“Congressman DeSantis has been a strong voice for small business and deserves to be re-elected,” said NFIB National Political Director Sharon Sussin. “He stood with small business owners on every critical vote the NFIB has scored in this Congress. We need him back in the U.S. House next year continuing to promote legislation that reduces the tax and regulatory burdens on small businesses in Florida.”

Sen. Tom Cotton has thrown his support behind Francis Rooney.

The Arkansas Republican announced he was backing Rooney in Florida’s 19th Congressional District.

“I know firsthand the importance of having strong leadership in Washington to protect America from threats against our freedom. Francis Rooney will never relent in protecting our great nation, and he has the same commitment I do to destroying our greatest national security threat — ISIS,” said Cotton. “I’ve never endorsed a candidate in a primary campaign before, but our world is changing, and we need leadership in Congress that is committed to defeating radical Islamic terrorism.”

The endorsement comes one week after Ambassador John Bolton threw his support behind Rooney, the former ambassador to the Holy See.

“Francis shares my view that the world is safer when America takes a firm stand on the international stage,” said Bolton in a statement. “I know he will work to ensure our enemies fear us and our allies know they can trust us, which is why I endorse his candidacy for the U.S. House of Representatives.”

Rooney faces Chauncey Goss and Dan Bongino in the Aug. 30 Republican primary.

The Fraternal Order of Police District 5 has thrown its support behind Kathleen Passidomo.

The group announced it endorsed Passidomo in Senate District 28. The district is made up of FOP lodges in Broward, Collier and Hendry counties. The Fraternal Order of Police represents more than 20,000 active and retired law enforcement officers across Florida.

Passidomo faces Matt Hudson in the Aug. 30 Republican primary.

The Dade County Police Benevolent Association has thrown its support behind Frank Artiles.

The organization announced it was endorsing Artiles in his bid for Senate District 40.

“The Dade County Police Benevolent Association is proud to inform you of its endorsement of your candidacy,” said John Rivera, president of Dade County PBA, in their endorsement. “We feel that you will be one of the very best, and we wish you a successful campaign.”

Artiles said he appreciated the support of the organization.

“Our police officers are the first line of defense in our communities, and I am proud to announce that Dade County PBA has endorsed my candidacy for state Senate,” he said. “Many of my fellow Marines currently serve as first responders, and I will always support my brothers and sisters in blue.”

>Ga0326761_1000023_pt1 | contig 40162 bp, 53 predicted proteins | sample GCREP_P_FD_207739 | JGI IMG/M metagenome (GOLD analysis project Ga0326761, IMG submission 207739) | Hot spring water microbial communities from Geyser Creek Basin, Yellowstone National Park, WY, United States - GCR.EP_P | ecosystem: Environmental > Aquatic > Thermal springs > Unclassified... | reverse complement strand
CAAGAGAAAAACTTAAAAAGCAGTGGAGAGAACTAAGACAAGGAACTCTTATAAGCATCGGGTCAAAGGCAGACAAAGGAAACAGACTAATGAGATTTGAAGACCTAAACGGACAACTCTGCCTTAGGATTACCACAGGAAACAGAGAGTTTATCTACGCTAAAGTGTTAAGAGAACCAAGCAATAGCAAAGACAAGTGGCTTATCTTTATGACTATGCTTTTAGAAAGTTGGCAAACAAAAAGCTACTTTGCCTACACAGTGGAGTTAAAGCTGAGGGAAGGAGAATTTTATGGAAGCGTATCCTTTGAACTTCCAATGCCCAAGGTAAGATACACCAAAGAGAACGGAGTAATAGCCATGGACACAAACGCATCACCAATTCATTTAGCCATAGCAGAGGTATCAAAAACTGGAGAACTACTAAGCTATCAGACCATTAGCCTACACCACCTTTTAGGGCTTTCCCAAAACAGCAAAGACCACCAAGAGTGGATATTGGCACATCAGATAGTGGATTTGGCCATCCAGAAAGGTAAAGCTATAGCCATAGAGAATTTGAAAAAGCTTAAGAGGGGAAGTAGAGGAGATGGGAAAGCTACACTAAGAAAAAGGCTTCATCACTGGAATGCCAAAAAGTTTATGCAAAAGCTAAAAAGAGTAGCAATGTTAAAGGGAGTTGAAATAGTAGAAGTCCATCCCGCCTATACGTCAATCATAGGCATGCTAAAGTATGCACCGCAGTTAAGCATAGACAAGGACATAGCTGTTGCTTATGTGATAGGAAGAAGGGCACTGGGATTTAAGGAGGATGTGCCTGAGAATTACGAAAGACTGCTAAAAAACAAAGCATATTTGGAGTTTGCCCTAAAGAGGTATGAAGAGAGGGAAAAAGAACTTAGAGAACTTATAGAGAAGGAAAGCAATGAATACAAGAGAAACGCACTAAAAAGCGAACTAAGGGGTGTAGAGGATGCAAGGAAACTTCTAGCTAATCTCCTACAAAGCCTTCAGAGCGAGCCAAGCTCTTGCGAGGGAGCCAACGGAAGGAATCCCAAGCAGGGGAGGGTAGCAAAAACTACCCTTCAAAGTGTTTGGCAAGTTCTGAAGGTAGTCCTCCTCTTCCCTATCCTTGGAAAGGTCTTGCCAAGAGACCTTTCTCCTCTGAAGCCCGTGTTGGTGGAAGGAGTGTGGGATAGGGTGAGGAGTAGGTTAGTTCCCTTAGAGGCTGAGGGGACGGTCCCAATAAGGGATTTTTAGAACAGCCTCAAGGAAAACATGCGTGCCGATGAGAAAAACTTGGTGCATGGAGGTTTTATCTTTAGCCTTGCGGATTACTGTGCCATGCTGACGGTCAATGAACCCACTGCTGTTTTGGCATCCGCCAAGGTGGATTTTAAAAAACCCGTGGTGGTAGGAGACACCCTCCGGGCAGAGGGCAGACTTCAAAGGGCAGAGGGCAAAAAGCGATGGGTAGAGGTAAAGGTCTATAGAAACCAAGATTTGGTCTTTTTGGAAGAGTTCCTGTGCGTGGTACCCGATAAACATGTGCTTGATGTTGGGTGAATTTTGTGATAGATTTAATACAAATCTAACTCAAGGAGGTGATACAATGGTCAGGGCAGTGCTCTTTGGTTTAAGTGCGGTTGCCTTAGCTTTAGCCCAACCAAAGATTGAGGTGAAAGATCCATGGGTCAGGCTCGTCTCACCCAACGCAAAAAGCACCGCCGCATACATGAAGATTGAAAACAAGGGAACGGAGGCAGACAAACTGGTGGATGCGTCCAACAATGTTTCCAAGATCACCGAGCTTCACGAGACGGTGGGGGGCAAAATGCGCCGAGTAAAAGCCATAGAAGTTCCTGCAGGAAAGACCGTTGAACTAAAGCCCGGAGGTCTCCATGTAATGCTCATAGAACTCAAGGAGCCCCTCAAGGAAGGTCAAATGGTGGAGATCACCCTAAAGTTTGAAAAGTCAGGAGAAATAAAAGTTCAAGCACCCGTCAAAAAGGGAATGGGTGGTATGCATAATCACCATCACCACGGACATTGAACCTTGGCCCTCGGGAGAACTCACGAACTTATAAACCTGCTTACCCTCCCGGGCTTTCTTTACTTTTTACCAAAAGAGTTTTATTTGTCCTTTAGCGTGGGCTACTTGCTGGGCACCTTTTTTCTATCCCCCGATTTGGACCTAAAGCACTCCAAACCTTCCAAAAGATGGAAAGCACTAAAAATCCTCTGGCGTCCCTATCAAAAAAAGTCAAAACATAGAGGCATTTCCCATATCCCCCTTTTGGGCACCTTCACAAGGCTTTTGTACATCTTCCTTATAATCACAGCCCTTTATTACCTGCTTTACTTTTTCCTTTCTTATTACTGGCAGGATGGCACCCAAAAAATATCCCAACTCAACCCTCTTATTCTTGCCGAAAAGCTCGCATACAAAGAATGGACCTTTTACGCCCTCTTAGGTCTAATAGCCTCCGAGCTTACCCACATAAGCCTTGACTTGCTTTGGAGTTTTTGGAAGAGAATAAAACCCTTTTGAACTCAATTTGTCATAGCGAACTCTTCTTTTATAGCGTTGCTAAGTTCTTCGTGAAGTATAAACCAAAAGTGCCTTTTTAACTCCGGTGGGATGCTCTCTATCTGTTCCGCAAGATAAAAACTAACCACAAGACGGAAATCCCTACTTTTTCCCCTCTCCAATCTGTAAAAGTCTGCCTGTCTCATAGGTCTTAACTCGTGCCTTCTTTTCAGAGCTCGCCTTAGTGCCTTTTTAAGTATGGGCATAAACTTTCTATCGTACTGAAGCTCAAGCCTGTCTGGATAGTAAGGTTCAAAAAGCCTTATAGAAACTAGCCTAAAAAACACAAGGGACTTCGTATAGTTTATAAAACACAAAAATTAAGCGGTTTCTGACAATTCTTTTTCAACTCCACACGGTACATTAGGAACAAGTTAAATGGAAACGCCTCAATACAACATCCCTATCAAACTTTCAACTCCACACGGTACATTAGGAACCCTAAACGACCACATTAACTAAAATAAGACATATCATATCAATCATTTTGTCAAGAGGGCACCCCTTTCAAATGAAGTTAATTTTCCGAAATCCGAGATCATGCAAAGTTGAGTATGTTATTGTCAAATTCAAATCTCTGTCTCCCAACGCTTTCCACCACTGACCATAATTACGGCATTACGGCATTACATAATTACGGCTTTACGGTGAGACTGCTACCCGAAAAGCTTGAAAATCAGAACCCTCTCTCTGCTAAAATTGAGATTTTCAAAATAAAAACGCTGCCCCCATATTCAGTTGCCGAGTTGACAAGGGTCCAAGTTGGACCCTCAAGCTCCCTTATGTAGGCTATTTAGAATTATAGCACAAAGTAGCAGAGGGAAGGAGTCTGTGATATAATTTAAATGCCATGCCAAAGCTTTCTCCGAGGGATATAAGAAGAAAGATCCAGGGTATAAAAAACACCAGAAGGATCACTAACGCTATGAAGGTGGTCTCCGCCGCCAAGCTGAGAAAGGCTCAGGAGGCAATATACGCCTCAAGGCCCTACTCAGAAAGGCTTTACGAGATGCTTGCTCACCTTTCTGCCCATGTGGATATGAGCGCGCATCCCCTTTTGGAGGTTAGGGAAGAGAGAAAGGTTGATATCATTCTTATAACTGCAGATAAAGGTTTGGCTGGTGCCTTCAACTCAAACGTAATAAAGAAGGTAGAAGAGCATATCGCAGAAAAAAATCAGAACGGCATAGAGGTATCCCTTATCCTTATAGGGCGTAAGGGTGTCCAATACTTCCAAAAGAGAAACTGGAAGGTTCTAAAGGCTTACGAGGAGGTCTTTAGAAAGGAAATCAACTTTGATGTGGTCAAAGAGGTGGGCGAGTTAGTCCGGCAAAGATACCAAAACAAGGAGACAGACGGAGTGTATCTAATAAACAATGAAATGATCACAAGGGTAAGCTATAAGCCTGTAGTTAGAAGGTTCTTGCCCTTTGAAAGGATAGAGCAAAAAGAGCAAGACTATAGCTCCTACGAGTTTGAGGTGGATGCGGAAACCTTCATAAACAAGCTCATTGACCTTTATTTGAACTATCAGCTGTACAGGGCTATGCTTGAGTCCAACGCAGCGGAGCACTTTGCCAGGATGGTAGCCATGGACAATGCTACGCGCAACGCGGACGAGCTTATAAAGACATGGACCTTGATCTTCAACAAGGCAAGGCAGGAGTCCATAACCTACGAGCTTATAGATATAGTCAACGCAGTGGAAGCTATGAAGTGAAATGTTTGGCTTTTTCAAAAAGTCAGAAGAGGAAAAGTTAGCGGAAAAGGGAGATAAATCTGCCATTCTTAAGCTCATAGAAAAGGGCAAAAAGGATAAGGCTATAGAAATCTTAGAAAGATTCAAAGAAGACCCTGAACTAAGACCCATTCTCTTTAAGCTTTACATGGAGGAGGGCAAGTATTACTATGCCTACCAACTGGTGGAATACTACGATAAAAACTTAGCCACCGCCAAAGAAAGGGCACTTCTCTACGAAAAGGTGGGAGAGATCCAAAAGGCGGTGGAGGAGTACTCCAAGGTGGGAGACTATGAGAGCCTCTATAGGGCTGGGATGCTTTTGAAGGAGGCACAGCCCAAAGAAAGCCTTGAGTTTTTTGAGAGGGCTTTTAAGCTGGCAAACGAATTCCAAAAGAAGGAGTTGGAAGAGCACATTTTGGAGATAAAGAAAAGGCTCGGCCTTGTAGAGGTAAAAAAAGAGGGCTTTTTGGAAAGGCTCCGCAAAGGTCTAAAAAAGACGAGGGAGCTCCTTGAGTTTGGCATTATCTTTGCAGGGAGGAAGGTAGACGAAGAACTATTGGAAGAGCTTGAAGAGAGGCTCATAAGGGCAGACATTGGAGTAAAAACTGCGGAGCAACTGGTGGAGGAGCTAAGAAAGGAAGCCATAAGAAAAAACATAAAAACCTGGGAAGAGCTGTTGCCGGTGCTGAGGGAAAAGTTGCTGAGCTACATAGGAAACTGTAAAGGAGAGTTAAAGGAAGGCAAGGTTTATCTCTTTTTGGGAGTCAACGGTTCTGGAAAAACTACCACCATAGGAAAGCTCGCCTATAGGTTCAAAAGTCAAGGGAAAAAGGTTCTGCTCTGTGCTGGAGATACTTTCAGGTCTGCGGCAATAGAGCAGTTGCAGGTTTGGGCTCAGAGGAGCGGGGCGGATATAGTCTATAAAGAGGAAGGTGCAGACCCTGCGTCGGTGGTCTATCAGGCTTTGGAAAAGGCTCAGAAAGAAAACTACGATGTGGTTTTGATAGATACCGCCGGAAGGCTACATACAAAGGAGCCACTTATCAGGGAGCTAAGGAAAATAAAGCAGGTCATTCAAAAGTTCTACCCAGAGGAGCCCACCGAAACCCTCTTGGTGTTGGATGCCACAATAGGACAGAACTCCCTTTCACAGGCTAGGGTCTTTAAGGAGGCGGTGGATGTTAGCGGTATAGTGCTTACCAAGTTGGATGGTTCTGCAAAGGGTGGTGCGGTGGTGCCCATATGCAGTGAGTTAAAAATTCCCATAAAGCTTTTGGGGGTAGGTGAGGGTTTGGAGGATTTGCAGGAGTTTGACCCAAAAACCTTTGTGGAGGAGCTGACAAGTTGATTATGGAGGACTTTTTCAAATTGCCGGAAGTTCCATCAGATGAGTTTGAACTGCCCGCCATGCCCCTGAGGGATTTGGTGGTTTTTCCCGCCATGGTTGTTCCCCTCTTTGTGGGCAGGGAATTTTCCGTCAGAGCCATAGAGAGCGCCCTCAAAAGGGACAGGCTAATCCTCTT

Artiles will face the winner of the Aug. 30 Democratic primary in November.

Rep. Ted Yoho has thrown his support behind Chuck Clemons.

First elected to Florida’s 3rd Congressional District in 2012, Yoho announced he was backing Clemons in House District 21.

“There is no question that Chuck Clemons will be an outstanding conservative in the Florida House,” said Yoho. “He’s got deep roots in our community and a long record of public service that have prepared him to effectively represent us in Tallahassee. I plan to vote for him, and I look forward to having such a strong leader for our area in Tallahassee.”

House District 21 includes Alachua, Dixie and Gilchrist counties, which are part of Yoho’s district. Clemons said he was honored to have Yoho’s support.

“I share his commitment to the principles of liberty and limited government, and I look forward to working with him as we both serve the residents of North Central Florida,” said Clemons.

Clemons faces Republicans Wenda Lewis and Tim Rogers in the Aug. 30 Republican primary.

The National Women’s Political Caucus of Florida is throwing support behind Ken Keechl.

The organization announced it was recommending Keechl in his House District 93 bid.

“We are very pleased to offer Ken Keechl our highest recommendation of his race for state representative,” said Christina Disbrow, chairwoman of the National Women’s Political Caucus of Florida. We are proud to see a male candidate so supportive toward increasing the participation of women in the political field. We look forward to working with him toward victory.”

Keechl said he appreciates the organization’s support.

“It is crucial that we fight for equal opportunities for all women,” he said. “As a legislator, my priorities will be to achieve equal pay for equal work, greater access to affordable reproductive health care, and paid family leave. I’m excited to stand with the women’s political caucus in this battle to flip State House District 93.”

Keechl faces Doug Oberman in the Aug. 30 Democratic primary.